This paper aims to examine the two different approaches adopted in the UK to regulate directors’ remuneration. The paper also aims to explore the two approaches to understand which one better regulates directors’ pay and why. It provides an account of the two approaches’ evolution, effectiveness and challenges towards the regulation of directors’ remuneration. The paper will also make some recommendations on both approaches and the way forward to better regulate directors’ remuneration.
The paper reviews various corporate governance codes, its recommendations on directors’ remuneration, its effectiveness and the challenges it face in regulating directors’ remuneration. The paper also reviews provisions of the Companies Act 2006 on directors’ remuneration, its effectiveness and challenges faced.
The paper finds that corporate governance adopts a better approach to regulating directors’ pay than the Companies Act 2006 because it targets the pay setting process. However, the existence of grey areas and lack of enforcement procedure poses a challenge on its effectiveness. The Companies Act 2006 is unable to regulate directors’ pay adequately because it adopts a corrective approach and it considers directors’ remuneration as a management responsibility.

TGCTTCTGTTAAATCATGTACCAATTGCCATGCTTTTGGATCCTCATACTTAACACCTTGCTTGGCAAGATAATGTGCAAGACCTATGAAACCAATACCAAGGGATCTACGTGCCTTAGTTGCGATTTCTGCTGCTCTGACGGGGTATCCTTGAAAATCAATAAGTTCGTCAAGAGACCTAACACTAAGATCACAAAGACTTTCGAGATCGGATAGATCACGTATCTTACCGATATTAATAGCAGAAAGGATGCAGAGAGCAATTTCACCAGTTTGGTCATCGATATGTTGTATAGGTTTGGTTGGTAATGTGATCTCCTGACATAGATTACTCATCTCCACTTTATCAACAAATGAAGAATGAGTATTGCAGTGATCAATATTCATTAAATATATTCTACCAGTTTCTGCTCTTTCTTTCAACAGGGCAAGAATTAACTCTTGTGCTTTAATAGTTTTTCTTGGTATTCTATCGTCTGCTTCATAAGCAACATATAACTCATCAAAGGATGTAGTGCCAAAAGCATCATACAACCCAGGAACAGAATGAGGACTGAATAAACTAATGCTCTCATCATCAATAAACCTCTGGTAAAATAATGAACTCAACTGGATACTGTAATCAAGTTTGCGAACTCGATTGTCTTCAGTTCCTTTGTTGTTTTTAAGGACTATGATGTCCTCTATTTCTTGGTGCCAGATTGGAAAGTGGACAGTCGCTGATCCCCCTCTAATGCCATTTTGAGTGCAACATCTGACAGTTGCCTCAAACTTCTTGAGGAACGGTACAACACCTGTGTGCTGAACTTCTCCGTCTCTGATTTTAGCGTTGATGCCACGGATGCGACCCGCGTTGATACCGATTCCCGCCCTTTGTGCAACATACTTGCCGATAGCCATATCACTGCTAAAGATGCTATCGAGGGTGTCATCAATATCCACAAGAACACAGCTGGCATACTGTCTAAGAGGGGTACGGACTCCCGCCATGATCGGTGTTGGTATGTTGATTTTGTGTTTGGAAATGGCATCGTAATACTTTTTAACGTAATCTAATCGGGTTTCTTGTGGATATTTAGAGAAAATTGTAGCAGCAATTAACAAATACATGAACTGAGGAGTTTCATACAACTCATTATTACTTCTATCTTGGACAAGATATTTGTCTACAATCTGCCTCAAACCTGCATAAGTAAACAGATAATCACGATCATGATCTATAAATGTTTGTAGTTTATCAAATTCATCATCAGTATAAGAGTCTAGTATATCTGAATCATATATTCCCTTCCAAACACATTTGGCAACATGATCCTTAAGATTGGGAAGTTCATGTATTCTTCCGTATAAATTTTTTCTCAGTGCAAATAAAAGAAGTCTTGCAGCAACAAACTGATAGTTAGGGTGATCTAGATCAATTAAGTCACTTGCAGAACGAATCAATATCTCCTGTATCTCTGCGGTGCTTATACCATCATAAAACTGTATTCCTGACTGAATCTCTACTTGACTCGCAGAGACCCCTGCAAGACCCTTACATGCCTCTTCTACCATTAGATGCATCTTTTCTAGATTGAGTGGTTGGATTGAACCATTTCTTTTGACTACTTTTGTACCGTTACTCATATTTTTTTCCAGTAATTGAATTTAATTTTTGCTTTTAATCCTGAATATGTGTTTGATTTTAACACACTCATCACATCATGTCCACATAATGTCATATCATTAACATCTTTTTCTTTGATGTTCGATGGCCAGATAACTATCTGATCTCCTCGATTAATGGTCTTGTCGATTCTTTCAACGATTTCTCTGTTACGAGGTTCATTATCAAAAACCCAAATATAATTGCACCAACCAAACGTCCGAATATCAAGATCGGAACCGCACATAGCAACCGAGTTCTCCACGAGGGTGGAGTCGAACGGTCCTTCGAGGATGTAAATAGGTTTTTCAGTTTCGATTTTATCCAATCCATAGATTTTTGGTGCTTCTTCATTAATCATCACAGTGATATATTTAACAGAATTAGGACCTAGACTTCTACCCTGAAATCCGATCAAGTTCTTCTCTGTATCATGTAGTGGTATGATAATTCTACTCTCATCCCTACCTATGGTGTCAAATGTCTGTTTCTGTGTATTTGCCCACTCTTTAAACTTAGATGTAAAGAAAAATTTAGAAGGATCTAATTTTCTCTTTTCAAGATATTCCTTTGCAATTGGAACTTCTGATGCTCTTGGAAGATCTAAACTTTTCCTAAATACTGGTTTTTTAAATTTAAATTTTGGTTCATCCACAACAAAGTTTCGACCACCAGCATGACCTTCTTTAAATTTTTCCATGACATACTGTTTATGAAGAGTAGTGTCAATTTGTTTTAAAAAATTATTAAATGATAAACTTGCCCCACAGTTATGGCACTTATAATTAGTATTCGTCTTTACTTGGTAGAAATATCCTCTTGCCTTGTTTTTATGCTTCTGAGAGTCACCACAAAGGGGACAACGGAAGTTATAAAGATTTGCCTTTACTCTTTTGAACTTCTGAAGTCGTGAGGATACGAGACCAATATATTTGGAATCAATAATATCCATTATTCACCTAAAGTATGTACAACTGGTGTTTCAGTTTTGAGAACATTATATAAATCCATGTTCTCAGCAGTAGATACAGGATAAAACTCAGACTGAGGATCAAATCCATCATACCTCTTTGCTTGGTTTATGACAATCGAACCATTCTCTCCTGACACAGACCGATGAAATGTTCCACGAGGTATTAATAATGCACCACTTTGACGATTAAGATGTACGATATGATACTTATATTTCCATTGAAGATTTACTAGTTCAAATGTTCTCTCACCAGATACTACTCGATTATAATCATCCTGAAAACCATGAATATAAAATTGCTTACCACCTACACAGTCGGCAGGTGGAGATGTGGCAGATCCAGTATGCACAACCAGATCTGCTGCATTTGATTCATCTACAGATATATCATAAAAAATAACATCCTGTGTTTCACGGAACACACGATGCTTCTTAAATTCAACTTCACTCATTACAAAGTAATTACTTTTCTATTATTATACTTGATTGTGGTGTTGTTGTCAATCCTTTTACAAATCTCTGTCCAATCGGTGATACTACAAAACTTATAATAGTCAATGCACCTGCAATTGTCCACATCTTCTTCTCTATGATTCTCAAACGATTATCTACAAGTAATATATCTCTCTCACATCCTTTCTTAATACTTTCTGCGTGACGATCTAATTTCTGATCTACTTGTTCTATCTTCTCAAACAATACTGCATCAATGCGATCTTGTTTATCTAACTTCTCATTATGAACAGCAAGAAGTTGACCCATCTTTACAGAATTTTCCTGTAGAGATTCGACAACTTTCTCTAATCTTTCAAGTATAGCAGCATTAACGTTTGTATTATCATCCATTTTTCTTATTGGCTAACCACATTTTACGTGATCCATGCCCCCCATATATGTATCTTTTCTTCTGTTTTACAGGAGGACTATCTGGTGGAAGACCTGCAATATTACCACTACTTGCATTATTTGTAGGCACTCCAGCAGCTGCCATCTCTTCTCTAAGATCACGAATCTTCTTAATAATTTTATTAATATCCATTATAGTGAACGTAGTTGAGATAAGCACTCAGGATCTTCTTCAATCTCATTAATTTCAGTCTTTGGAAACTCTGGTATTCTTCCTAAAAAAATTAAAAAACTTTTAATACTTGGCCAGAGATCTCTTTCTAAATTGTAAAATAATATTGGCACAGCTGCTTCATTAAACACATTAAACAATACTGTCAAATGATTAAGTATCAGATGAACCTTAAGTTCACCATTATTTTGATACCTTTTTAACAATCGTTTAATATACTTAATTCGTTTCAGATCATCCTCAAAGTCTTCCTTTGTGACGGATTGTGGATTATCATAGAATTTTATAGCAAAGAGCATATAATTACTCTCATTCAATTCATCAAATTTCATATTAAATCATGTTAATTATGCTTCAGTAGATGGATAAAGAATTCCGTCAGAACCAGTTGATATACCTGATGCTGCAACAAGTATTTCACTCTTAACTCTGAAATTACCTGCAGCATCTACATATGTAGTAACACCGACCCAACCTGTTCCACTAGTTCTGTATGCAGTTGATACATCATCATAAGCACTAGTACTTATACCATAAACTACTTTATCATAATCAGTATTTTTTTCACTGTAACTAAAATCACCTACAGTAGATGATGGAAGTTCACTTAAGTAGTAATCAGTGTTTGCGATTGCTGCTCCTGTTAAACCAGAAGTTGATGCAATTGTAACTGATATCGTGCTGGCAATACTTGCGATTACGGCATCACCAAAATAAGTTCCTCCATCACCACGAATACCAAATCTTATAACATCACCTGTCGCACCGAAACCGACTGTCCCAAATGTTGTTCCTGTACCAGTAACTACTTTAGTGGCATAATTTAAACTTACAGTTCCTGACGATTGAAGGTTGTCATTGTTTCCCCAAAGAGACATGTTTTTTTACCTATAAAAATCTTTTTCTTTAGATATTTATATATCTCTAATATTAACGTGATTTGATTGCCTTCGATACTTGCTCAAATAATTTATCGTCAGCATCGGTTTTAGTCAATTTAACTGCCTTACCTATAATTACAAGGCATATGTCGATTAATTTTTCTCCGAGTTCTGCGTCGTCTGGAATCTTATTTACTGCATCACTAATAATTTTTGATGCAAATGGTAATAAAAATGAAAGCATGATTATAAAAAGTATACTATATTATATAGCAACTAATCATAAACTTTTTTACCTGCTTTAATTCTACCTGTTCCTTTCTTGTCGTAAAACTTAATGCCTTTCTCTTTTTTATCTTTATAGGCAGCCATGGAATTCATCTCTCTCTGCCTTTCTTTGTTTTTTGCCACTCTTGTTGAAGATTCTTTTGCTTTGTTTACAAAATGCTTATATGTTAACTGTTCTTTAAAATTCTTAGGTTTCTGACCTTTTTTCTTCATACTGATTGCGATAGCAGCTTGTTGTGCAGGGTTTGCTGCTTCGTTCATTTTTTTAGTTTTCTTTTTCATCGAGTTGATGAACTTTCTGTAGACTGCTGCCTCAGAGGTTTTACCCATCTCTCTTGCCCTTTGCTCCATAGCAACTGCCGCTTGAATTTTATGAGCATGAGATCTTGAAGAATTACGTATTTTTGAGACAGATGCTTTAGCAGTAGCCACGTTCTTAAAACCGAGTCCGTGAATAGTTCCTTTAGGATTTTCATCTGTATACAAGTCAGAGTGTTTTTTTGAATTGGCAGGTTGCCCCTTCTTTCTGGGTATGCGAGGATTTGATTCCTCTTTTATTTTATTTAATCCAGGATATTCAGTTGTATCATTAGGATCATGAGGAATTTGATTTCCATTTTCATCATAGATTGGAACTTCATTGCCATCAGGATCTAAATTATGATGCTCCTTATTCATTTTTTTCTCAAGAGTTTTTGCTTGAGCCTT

The paper offers an up-to-date assessment of the two approaches to regulating directors’ pay in the UK. It highlights the challenges faced by both approaches and which approach could regulate directors pay better and its challenges. The paper further makes recommendations on how the regulation of directors’ remuneration can be effective in the UK.
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